Researchers have discovered two gene variants that raise the risk of the pediatric cancer neuroblastoma. This is the first study to link known cancer-related genes HACE1 and LIN28B to neuroblastoma. The study broadens understanding of how gene changes may make a child susceptible to this early childhood cancer, as well as causing a tumor to progress.
U-M scientists stop abnormal brain cell growth in mice with neurofibromatosis using experimental tumor drug, make new discoveries in neural stem cells.
When aggressive, malignant tumors appear in more than one location in the brain, patient survival tends to be significantly shorter than when the disease starts as a single tumor, even though patients in both groups undergo virtually identical treatments, according to research at Cedars-Sinai Medical Center’s Maxine Dunitz Neurosurgical Research Institute.
Researchers discovered a mutant form of Chk1 gene that when expressed in cancer cells, permanently stopped their proliferation and caused cell death without the addition of any chemotherapeutic drugs. This study illustrates an unprecedented finding, that artificially activating Chk1 alone is sufficient to kill cancer cells.
“We identified a subset of brain tumor cells that are slower growing or remain at rest, and appear to be the source of cancer recurrence after standard therapy in which the drug temozolomide is given to stop the tumor’s growth,” said Dr. Luis Parada. “Current therapy targets fast-growing tumor cells but not those responsible for new tumors. To the best of our knowledge, this is the first identification of a cancer stem-like cell in a spontaneously forming tumor inside a mammal.”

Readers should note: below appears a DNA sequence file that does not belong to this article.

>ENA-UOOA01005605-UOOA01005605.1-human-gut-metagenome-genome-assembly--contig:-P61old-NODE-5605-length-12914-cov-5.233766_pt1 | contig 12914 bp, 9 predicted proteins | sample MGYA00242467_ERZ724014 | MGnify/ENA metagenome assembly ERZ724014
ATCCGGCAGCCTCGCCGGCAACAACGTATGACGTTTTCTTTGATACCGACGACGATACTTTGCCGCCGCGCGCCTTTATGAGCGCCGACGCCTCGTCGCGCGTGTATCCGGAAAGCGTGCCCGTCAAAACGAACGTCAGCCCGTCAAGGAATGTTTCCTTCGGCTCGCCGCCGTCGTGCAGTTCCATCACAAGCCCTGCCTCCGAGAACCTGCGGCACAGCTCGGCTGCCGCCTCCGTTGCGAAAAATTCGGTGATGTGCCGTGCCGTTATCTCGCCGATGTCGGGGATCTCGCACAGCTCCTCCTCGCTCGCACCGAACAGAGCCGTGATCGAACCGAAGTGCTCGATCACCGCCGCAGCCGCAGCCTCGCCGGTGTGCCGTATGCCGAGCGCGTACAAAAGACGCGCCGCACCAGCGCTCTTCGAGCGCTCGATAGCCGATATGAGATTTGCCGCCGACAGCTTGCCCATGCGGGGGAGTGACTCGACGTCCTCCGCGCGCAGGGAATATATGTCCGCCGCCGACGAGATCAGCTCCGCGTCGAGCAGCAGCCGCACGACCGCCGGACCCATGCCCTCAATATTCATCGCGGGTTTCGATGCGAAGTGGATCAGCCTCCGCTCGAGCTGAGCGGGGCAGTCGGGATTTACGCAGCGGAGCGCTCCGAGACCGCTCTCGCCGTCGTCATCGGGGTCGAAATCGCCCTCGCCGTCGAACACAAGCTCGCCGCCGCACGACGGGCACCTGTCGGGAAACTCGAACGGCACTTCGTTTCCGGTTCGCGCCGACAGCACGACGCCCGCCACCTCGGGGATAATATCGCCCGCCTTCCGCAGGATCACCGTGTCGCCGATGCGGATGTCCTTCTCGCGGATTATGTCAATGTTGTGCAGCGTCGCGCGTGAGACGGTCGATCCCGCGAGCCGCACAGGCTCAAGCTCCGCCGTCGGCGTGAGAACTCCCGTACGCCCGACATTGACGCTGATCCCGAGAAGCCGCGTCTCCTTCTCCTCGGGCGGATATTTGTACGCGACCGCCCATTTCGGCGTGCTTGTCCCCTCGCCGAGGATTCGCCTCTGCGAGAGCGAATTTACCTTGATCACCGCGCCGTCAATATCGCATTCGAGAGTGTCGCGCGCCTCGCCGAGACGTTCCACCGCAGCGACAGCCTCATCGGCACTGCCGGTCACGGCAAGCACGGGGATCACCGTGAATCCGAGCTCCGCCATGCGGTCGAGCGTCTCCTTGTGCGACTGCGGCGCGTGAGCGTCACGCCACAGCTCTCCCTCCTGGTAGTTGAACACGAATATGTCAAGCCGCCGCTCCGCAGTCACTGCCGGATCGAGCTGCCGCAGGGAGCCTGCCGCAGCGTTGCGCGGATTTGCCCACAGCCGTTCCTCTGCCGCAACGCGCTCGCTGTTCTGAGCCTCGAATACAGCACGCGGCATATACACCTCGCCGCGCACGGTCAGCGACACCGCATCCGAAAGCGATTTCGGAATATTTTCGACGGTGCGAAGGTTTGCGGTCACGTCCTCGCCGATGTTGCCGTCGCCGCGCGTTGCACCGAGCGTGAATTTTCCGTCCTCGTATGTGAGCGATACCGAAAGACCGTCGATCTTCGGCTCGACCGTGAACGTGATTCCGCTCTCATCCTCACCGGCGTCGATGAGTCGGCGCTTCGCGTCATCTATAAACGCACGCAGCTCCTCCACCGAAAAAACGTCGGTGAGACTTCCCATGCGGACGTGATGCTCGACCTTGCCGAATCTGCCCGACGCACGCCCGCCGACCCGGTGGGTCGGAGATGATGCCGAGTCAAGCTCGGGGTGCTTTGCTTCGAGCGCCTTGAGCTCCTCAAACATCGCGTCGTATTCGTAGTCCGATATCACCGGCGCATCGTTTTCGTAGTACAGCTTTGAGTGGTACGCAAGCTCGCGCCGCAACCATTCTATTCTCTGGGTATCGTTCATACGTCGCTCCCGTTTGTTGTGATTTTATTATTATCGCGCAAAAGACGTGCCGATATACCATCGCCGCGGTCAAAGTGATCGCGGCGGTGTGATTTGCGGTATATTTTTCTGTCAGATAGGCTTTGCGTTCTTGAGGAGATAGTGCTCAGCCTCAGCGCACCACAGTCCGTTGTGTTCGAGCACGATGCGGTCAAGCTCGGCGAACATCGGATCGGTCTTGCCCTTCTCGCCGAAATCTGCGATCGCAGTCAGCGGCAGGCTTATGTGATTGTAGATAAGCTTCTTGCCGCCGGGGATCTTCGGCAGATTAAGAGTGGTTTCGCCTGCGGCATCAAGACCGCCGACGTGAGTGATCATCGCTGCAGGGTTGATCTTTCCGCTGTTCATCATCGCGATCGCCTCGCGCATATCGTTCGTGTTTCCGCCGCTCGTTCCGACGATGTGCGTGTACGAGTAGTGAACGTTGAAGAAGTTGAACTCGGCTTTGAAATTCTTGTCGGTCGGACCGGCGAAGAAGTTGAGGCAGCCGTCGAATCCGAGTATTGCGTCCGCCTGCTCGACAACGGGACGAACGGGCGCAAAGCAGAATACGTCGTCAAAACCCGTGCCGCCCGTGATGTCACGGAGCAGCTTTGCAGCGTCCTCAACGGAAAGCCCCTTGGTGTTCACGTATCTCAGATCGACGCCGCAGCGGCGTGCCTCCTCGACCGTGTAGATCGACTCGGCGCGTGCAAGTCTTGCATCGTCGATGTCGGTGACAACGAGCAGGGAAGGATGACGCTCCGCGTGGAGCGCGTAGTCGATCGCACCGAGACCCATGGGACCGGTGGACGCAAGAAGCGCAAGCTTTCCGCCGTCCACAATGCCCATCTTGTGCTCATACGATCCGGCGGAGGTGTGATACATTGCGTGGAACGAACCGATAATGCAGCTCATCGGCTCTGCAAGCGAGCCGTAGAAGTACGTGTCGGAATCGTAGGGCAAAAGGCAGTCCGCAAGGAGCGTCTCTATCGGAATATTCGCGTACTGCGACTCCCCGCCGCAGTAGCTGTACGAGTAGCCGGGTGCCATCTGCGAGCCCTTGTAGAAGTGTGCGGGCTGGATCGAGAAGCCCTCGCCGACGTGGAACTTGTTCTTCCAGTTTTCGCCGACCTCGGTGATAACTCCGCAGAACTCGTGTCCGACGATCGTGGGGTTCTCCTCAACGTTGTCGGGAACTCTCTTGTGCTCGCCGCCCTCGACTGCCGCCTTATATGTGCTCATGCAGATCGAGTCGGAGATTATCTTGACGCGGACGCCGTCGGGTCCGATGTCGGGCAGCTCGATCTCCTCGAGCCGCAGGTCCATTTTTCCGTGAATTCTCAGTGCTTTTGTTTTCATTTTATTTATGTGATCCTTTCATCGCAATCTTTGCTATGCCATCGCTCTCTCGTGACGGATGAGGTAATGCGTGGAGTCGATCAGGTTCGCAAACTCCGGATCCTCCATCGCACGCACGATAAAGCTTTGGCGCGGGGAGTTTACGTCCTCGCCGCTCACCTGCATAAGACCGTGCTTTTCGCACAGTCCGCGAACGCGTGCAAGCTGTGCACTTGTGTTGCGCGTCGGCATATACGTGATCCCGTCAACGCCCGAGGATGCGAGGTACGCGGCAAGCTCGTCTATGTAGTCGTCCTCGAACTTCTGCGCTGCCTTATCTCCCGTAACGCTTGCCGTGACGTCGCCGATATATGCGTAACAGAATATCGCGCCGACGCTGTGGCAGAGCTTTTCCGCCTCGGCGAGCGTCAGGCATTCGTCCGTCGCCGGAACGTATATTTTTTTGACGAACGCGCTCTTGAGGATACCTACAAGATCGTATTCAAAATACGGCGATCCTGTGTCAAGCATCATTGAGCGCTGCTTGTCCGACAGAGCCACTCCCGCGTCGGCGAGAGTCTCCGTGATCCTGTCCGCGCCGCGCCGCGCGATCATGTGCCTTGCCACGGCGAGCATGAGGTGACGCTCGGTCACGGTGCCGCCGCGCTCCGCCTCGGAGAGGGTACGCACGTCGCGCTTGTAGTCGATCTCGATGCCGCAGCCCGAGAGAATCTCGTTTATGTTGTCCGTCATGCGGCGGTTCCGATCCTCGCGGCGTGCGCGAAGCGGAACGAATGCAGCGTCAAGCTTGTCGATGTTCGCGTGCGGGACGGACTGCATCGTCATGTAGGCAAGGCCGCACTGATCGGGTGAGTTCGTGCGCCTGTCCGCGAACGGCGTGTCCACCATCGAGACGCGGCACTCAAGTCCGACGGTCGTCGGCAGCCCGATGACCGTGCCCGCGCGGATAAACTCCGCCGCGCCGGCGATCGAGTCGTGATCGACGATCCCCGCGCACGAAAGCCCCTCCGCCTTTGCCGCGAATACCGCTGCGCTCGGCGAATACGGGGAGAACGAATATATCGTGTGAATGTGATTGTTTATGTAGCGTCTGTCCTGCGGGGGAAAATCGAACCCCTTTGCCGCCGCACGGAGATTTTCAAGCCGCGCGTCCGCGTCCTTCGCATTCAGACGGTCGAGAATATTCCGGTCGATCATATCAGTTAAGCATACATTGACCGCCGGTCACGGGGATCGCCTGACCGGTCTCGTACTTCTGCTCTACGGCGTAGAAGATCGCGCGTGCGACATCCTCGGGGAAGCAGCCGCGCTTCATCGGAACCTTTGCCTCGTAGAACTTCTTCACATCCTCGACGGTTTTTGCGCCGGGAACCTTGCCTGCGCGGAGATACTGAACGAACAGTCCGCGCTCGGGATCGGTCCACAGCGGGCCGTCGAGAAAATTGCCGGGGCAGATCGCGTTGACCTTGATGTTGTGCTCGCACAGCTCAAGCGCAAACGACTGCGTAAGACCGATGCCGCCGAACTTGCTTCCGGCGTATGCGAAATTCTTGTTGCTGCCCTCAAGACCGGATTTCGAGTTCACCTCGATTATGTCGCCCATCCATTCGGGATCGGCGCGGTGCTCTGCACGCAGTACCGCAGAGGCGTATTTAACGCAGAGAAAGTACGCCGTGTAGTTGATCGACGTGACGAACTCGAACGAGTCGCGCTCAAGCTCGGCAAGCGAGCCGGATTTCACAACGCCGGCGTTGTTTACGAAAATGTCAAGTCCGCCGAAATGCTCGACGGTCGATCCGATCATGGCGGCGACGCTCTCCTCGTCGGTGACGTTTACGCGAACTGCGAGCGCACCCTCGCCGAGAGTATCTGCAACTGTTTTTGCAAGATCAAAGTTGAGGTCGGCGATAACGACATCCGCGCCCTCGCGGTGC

Researchers discovered that some cases of glioblastoma, the most common and aggressive form of primary brain cancer, are caused by the fusion of two adjacent genes. The study also found that drugs that target the protein produced by this genetic aberration can dramatically slow the growth of glioblastomas in mice.
A new probe developed uses an innovative fluorescence-reading technology to help brain surgeons distinguish cancerous tissue from normal tissue. The probe tool, now already in use at the Cancer Center for brain surgery, may one day be used for surgeries for a variety of cancers.
Researchers at the Stanford University School of Medicine and Lucile Packard Children’s Hospital have identified several gene mutations responsible for the most common childhood brain tumor, called medulloblastoma, adding evidence to the theory that the diagnosis is a group of genetically distinct cancers with different prognoses. These and accompanying findings are likely to lead to less toxic, better targeted treatment approaches over the next two years, the researchers said.
Scientists showed in mice that disabling a gene linked to a common pediatric tumor disorder, neurofibromatosis type 1 (NF1), made stem cells from one part of the brain proliferate rapidly. But the same genetic deficit had no effect on stem cells from another brain region.
Researchers shed light on molecular cause of childhood’s worst conditions as first step toward developing more effective treatments.